James Madison Papers
Documents filtered by: Period="Jefferson Presidency" AND Correspondent="Dayton, Jonathan"
sorted by: editorial placement

To James Madison from Jonathan Dayton, 9 December 1808

9 December 1808


The subject on which I addressed you some time ago anonymously, involved in it some personal, as well as political and national considerations, but the course which the elections have taken in several States, especially in your own, will defeat by a silent operation the secret machinations & intrigues alluded to. That event will now indisputably terminate happily.

Another project originating from another source, & more alarming in it’s tendency, has been ripening within a short time. If the present crisis should eventuate in a war against England, an immediate severance of the Union will be attempted. The five Eastern States under the auspices of M. & C. & R. I. will take the lead, & invite the middle to unite with them in a new confederacy. Such inducements will it is confidently said, be held out to N. Y. as will bring them at once to join, & then it is calculated that the three next must & will inevitably follow, & Maryland be left as a frontier, happy if she can be admitted to side with, & be protected by, the Northern & stronger confederacy. The three States & four territories on the western waters to be invited & treated with, at the mouths of the Mississippi, from the decks of the Navy of the East. Such are the outlines of a project secretly maturing, & as yet confided to a few only in each State North of Virginia. There are men of the highest standing, & first respectability & influence in society, who are engaged in it, & some indeed who are at this time very near to you, & whom you would no more suspect than your brother. To me this plan has been communicated thro such a channell, as can leave no doubt of it’s existance or object; & if it were necessary I could mention to you many names who stand ready for the signal, to appear openly in it’s behalf, & to exert themselves to execute it. Believing that a war with England under any circumstances, but especially if followed by such consequences would be the most disastrous event which could befal our country, I have once more taken up the pen to advise you of certain things, which you would probably learn from no other source.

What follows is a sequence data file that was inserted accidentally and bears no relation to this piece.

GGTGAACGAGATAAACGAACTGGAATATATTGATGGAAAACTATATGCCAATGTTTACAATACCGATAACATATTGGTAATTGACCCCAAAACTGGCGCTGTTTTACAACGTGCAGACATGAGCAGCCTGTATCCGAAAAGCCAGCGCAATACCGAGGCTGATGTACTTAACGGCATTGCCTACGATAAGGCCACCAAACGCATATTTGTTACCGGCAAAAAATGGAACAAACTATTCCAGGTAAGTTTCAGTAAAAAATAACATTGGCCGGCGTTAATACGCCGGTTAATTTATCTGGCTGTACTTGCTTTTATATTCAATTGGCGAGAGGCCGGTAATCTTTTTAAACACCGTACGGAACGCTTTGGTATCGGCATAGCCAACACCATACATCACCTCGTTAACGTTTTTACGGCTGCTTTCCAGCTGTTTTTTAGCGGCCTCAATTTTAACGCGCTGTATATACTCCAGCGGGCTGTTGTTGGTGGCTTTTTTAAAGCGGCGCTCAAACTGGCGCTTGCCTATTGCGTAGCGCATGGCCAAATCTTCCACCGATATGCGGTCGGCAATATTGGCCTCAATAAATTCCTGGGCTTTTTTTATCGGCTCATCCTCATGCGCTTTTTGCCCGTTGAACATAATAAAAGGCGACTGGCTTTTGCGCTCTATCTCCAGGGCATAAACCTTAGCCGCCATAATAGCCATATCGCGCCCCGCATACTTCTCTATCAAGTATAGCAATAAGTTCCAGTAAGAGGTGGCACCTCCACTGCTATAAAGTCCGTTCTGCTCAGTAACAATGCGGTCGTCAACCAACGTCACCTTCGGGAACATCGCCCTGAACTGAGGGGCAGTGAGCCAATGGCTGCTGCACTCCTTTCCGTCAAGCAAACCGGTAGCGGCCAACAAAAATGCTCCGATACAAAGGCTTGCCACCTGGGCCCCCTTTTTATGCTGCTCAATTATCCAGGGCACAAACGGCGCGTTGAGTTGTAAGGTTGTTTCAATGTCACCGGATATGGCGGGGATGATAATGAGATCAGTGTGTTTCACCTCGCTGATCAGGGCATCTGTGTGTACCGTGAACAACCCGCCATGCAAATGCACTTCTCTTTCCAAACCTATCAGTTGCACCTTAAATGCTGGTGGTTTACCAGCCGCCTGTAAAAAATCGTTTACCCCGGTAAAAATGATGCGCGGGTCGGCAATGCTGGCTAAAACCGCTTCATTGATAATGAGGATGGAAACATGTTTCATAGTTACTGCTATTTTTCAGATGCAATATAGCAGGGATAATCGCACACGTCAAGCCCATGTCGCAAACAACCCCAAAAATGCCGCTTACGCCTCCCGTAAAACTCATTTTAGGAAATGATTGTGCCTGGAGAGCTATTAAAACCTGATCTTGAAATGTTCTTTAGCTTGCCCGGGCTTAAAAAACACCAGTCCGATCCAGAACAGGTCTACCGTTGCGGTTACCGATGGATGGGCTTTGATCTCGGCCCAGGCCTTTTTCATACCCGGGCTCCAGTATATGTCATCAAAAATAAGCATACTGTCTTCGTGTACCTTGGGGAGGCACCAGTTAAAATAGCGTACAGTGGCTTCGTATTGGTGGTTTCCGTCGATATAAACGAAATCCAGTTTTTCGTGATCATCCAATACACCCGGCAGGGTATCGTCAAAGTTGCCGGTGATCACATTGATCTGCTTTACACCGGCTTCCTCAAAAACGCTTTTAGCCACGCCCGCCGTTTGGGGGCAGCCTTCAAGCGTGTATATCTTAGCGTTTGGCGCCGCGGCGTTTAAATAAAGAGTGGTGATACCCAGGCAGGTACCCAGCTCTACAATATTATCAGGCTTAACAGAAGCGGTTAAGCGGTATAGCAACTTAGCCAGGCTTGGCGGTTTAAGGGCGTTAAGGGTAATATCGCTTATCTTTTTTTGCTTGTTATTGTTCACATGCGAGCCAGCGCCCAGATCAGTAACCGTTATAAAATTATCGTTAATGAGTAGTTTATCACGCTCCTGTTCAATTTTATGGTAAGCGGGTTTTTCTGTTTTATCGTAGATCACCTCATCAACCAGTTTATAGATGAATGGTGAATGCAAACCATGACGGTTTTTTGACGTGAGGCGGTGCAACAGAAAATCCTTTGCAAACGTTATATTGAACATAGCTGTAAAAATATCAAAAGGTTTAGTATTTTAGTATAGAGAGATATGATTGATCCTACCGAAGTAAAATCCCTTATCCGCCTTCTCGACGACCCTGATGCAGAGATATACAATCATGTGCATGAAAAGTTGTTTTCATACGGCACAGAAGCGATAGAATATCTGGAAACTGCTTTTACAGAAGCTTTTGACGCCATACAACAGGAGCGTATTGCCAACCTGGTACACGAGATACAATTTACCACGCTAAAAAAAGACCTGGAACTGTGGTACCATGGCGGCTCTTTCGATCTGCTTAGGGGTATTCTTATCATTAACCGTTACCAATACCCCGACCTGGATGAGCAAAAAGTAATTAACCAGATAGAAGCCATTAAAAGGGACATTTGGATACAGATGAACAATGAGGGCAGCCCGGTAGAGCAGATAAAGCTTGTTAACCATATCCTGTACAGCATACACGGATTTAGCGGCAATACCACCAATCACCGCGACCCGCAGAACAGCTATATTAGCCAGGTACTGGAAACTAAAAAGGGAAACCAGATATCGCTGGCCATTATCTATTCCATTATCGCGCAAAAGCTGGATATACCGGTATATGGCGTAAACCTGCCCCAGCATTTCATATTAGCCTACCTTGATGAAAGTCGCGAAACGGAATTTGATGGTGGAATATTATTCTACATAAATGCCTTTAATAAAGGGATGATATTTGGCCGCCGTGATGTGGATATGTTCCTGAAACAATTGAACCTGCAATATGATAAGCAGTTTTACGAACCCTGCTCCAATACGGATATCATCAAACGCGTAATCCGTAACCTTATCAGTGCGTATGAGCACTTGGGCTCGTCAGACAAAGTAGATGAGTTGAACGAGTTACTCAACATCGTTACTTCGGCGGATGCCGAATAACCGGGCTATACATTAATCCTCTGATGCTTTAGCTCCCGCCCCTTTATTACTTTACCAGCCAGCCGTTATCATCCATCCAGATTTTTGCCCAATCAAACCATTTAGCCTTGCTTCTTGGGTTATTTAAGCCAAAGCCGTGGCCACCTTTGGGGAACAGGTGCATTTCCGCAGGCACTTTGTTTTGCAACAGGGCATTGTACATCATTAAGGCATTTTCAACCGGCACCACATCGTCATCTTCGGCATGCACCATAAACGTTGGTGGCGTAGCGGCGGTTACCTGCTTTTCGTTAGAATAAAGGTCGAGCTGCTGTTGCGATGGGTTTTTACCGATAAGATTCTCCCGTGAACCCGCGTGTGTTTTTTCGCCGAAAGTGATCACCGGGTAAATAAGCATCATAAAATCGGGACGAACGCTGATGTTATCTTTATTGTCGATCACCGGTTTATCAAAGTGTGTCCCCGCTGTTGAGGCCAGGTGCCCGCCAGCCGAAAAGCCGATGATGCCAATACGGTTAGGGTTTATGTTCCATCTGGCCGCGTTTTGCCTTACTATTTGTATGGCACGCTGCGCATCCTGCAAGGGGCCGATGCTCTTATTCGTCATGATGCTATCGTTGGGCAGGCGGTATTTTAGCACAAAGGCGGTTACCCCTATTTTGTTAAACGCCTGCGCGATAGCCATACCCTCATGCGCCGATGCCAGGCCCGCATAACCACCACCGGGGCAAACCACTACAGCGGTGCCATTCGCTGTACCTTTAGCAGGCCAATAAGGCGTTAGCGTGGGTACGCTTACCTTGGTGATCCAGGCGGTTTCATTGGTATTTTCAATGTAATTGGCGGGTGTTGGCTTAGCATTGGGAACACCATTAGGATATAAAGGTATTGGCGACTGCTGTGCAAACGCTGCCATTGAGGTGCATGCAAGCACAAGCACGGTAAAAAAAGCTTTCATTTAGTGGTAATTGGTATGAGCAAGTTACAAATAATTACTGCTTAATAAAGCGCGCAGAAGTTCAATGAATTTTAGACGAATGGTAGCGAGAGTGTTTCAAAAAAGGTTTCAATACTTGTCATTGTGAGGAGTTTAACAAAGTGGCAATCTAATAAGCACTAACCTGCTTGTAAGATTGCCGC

My respect & esteem for you is great, & my opinion of your discretion still higher--the constant exercise of it will be necessary in the four years of tempest, war & tumult, which are, I seriously fear, to follow.



Index Entries